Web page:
Jan D'Esopo

Lured by Caribbean brilliant color, exquisite light and D’Esopo family ties to the island, Jan D’Esopo moved to Puerto Rico in 1961. This was an adventurous encounter with a new culture, a warm people, and an overwhelming richness of subject matter. Soon her unique watercolor style became well known throughout the Caribbean and the US, as she became popular with collectors. By 1985 she was honored with a major retrospective at the Bronx Museum of the Arts. More than 90 paintings were gathered from prestigious collections around the world to mount the first traditional style watercolor painting show depicting Puerto Rico.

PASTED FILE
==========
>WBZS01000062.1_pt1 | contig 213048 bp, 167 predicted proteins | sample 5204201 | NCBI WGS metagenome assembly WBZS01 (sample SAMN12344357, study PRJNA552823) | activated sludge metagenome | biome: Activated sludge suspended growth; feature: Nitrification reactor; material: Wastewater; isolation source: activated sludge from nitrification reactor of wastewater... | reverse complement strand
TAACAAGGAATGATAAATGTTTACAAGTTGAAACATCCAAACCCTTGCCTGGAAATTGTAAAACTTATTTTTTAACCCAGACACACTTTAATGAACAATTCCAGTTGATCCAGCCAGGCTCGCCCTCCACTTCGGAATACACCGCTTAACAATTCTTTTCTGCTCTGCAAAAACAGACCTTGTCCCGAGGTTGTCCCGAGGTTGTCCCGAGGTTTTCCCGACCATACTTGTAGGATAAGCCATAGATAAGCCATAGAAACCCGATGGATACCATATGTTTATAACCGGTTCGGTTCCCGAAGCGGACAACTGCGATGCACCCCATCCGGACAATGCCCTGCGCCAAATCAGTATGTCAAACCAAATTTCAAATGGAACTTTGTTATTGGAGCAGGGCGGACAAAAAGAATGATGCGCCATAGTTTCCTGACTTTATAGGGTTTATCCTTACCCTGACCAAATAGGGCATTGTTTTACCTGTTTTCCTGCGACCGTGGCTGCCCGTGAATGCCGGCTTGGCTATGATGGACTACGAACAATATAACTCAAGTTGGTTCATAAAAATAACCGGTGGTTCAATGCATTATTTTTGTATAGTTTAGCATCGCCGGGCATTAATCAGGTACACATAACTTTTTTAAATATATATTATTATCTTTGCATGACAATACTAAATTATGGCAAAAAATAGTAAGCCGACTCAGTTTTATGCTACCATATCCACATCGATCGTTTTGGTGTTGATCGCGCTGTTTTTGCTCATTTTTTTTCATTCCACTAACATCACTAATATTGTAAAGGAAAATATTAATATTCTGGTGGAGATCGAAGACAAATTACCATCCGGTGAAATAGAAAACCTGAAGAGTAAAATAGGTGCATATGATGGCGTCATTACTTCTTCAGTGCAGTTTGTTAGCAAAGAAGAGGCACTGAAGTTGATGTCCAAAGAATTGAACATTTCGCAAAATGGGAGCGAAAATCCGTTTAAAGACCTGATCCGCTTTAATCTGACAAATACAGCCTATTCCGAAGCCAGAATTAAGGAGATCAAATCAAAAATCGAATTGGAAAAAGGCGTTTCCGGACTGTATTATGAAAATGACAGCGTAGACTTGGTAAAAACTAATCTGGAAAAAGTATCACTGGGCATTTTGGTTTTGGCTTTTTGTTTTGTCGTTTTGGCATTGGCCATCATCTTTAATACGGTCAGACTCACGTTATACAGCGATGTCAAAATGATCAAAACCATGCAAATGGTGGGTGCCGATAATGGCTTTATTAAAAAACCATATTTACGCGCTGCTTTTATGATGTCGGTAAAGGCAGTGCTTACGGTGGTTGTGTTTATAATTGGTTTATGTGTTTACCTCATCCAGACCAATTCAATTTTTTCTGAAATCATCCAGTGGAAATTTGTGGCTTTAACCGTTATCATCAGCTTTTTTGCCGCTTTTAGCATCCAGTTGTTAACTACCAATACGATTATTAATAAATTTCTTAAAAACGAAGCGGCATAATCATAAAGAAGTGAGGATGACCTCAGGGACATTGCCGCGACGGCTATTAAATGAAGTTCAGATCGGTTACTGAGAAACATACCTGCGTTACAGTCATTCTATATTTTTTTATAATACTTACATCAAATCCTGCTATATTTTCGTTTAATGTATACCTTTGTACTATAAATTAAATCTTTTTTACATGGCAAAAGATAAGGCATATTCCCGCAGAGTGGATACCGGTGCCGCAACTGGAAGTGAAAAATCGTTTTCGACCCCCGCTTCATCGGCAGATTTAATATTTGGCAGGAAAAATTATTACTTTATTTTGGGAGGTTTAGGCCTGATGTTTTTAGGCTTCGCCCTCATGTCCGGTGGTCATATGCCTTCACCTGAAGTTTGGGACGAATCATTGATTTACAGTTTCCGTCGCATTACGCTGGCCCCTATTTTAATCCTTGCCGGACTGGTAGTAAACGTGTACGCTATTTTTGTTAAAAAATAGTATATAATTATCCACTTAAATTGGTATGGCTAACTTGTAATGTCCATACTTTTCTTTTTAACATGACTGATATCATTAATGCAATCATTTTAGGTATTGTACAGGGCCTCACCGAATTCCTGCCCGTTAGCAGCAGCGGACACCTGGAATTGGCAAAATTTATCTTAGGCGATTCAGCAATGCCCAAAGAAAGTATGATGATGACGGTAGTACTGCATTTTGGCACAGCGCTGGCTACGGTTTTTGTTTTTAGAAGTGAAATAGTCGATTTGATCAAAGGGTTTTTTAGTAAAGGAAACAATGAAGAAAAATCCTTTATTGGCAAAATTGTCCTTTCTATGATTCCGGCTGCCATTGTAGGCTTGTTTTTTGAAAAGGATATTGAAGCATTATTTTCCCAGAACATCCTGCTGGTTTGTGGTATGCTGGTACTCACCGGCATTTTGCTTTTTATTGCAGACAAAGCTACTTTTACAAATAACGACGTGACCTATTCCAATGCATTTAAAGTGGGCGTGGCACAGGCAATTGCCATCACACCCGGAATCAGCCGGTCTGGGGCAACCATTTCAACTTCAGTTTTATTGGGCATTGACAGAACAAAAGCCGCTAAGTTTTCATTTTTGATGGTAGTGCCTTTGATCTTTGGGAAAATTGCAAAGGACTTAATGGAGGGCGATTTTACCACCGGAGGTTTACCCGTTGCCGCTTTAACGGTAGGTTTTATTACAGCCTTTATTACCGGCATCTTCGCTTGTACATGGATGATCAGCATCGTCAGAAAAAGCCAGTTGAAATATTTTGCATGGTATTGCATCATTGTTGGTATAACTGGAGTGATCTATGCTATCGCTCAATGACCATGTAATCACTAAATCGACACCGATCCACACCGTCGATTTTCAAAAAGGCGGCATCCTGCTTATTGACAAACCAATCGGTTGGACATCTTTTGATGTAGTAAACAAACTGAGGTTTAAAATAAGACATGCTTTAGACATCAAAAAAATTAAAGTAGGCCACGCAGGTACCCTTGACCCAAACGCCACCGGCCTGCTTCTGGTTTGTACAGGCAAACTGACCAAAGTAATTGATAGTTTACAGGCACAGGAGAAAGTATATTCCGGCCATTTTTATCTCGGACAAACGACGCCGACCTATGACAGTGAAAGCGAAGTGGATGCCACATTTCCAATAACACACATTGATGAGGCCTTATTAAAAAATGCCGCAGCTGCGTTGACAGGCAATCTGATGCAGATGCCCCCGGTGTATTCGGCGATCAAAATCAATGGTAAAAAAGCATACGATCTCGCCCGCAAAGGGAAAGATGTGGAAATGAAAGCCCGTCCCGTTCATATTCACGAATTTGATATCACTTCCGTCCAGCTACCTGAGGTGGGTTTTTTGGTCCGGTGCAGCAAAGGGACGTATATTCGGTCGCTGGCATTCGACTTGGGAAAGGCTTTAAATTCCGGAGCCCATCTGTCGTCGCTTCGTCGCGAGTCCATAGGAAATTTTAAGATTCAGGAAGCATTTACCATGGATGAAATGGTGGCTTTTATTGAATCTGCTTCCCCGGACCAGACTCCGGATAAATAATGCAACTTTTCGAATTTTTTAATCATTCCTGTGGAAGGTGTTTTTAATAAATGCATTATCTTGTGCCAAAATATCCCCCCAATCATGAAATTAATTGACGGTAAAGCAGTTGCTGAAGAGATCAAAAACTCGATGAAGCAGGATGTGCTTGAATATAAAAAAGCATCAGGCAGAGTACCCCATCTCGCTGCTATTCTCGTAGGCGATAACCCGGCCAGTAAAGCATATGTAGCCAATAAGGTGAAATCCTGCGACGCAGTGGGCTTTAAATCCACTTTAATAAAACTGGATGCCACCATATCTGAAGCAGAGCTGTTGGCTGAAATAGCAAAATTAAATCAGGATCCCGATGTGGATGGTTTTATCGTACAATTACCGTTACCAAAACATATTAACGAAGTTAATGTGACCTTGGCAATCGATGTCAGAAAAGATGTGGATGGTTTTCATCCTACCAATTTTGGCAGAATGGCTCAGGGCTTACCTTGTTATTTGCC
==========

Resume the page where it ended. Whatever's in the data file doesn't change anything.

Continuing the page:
D’Esopo has founded two galleries in San Juan, one primarily to promote young artists. She taught watercolor for eight years at the Art Students League in San Juan. With her sister Teresa D’Esopo Spinner, well known portrait painter, she has organized a multitude of workshops with leading international artists at her San Juan Gallery. Numerous articles have been written about Jan, her Gallery/Inn and her works appearing in magazines and newspapers such as The New York Times, Vogue, The Wall Street Journal, The Washington Post, Chicago Daily, and many more. This artist has also been the subject of feature articles in Colonial Homes, Country Inns, Travel & Leisure and The American Way Magazine, to mention only the most recent.

With her husband Manuco, she mounted the only bronze foundry dedicated to figurative work in Puerto Rico. Her portrait and monumental bronzes may be viewed at the Puerto Rico Capital building, Plaza San Justo in Old San Juan and in public areas at schools, hospitals and corporations both here and in the US.